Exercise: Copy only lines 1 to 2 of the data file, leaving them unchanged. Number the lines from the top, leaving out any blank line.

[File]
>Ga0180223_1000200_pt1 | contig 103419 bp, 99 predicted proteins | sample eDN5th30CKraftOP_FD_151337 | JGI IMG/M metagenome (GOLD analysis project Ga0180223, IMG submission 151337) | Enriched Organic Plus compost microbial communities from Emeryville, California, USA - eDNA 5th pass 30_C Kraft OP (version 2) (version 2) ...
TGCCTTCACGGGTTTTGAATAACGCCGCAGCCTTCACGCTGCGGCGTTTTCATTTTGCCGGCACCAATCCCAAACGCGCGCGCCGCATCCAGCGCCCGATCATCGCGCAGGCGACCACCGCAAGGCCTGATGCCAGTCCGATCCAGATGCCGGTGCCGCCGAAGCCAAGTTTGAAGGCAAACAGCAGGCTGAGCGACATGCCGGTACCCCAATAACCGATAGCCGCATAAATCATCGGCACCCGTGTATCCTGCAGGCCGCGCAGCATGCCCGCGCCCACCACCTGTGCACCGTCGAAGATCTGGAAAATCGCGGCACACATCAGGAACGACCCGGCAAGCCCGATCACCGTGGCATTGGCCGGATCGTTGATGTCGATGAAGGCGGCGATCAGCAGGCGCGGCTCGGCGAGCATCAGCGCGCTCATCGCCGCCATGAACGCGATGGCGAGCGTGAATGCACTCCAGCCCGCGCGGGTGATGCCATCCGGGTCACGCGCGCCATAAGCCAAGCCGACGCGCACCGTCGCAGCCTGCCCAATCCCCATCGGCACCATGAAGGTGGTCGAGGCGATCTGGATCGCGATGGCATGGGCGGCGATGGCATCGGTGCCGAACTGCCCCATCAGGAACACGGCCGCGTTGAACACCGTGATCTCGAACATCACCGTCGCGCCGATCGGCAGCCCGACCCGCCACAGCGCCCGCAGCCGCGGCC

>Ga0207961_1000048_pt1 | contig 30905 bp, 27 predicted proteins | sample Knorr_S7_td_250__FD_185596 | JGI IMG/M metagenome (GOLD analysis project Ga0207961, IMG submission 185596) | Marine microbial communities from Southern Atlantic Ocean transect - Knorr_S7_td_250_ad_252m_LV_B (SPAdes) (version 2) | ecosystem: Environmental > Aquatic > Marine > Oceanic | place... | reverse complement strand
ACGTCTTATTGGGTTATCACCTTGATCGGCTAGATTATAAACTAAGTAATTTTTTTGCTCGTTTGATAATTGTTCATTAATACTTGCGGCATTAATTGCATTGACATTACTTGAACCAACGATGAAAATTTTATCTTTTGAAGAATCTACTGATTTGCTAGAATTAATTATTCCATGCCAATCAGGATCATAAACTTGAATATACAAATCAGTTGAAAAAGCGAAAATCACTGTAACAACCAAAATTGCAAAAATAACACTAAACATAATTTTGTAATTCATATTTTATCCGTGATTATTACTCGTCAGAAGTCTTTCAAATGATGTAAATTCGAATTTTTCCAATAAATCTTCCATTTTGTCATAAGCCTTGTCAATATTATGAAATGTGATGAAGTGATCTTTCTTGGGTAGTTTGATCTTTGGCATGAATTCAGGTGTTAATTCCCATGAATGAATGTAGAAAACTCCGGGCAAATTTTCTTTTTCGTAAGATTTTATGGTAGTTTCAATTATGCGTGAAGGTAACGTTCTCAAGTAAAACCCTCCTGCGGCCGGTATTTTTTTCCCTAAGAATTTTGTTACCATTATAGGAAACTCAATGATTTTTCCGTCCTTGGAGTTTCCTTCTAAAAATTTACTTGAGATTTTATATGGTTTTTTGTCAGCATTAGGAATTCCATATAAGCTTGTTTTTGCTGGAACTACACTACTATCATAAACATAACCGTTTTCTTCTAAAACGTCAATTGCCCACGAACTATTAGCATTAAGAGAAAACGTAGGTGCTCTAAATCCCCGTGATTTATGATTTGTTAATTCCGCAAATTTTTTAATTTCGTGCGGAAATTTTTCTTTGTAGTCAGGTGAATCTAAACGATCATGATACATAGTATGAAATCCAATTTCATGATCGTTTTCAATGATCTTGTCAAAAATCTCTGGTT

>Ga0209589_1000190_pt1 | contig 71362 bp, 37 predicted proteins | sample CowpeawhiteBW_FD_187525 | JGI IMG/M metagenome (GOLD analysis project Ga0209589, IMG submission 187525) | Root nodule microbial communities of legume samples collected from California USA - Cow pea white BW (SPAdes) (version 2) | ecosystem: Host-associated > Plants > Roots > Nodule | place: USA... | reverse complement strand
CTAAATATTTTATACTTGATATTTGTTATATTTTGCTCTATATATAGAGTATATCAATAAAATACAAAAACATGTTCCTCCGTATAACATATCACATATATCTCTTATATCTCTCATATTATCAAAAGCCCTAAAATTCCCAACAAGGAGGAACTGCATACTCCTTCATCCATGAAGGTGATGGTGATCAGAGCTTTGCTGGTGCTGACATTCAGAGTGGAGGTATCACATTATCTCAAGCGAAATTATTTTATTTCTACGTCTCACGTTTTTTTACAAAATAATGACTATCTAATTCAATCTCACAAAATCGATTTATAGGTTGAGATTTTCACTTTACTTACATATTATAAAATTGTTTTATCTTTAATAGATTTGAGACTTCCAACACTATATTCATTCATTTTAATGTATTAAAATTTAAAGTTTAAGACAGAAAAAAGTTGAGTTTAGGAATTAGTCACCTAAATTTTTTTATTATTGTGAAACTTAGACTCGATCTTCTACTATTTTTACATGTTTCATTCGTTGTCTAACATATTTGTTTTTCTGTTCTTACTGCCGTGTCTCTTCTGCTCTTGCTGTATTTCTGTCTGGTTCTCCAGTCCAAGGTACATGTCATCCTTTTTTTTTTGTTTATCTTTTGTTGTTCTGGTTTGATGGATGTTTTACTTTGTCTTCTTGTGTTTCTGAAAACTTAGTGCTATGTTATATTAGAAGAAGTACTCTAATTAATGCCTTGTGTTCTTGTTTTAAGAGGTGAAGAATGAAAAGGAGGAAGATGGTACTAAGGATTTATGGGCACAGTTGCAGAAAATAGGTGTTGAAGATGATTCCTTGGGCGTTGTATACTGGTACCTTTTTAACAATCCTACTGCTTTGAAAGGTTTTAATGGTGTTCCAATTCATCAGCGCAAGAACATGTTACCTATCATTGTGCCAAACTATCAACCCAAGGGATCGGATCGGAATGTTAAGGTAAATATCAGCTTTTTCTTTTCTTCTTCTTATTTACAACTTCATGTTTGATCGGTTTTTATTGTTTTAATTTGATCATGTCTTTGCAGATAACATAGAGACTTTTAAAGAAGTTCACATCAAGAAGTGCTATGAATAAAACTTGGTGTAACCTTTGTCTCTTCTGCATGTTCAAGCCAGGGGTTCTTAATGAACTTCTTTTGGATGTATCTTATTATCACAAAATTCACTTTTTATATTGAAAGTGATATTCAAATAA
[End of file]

>Ga0180223_1000200_pt1 | contig 103419 bp, 99 predicted proteins | sample eDN5th30CKraftOP_FD_151337 | JGI IMG/M metagenome (GOLD analysis project Ga0180223, IMG submission 151337) | Enriched Organic Plus compost microbial communities from Emeryville, California, USA - eDNA 5th pass 30_C Kraft OP (version 2) (version 2) ...
TGCCTTCACGGGTTTTGAATAACGCCGCAGCCTTCACGCTGCGGCGTTTTCATTTTGCCGGCACCAATCCCAAACGCGCGCGCCGCATCCAGCGCCCGATCATCGCGCAGGCGACCACCGCAAGGCCTGATGCCAGTCCGATCCAGATGCCGGTGCCGCCGAAGCCAAGTTTGAAGGCAAACAGCAGGCTGAGCGACATGCCGGTACCCCAATAACCGATAGCCGCATAAATCATCGGCACCCGTGTATCCTGCAGGCCGCGCAGCATGCCCGCGCCCACCACCTGTGCACCGTCGAAGATCTGGAAAATCGCGGCACACATCAGGAACGACCCGGCAAGCCCGATCACCGTGGCATTGGCCGGATCGTTGATGTCGATGAAGGCGGCGATCAGCAGGCGCGGCTCGGCGAGCATCAGCGCGCTCATCGCCGCCATGAACGCGATGGCGAGCGTGAATGCACTCCAGCCCGCGCGGGTGATGCCATCCGGGTCACGCGCGCCATAAGCCAAGCCGACGCGCACCGTCGCAGCCTGCCCAATCCCCATCGGCACCATGAAGGTGGTCGAGGCGATCTGGATCGCGATGGCATGGGCGGCGATGGCATCGGTGCCGAACTGCCCCATCAGGAACACGGCCGCGTTGAACACCGTGATCTCGAACATCACCGTCGCGCCGATCGGCAGCCCGACCCGCCACAGCGCCCGCAGCCGCGGCC